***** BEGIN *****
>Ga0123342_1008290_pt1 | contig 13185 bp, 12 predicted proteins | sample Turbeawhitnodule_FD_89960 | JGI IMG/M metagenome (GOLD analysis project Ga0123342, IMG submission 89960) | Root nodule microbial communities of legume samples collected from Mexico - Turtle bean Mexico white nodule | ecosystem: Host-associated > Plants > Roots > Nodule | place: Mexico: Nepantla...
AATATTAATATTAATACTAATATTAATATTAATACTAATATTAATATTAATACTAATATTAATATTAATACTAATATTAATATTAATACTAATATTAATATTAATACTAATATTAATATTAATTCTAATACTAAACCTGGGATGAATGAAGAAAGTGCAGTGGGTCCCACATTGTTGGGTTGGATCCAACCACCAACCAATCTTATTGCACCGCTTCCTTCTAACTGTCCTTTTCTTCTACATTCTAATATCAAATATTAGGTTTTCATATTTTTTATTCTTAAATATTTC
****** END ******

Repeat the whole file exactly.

>Ga0123342_1008290_pt1 | contig 13185 bp, 12 predicted proteins | sample Turbeawhitnodule_FD_89960 | JGI IMG/M metagenome (GOLD analysis project Ga0123342, IMG submission 89960) | Root nodule microbial communities of legume samples collected from Mexico - Turtle bean Mexico white nodule | ecosystem: Host-associated > Plants > Roots > Nodule | place: Mexico: Nepantla...
AATATTAATATTAATACTAATATTAATATTAATACTAATATTAATATTAATACTAATATTAATATTAATACTAATATTAATATTAATACTAATATTAATATTAATACTAATATTAATATTAATTCTAATACTAAACCTGGGATGAATGAAGAAAGTGCAGTGGGTCCCACATTGTTGGGTTGGATCCAACCACCAACCAATCTTATTGCACCGCTTCCTTCTAACTGTCCTTTTCTTCTACATTCTAATATCAAATATTAGGTTTTCATATTTTTTATTCTTAAATATTTC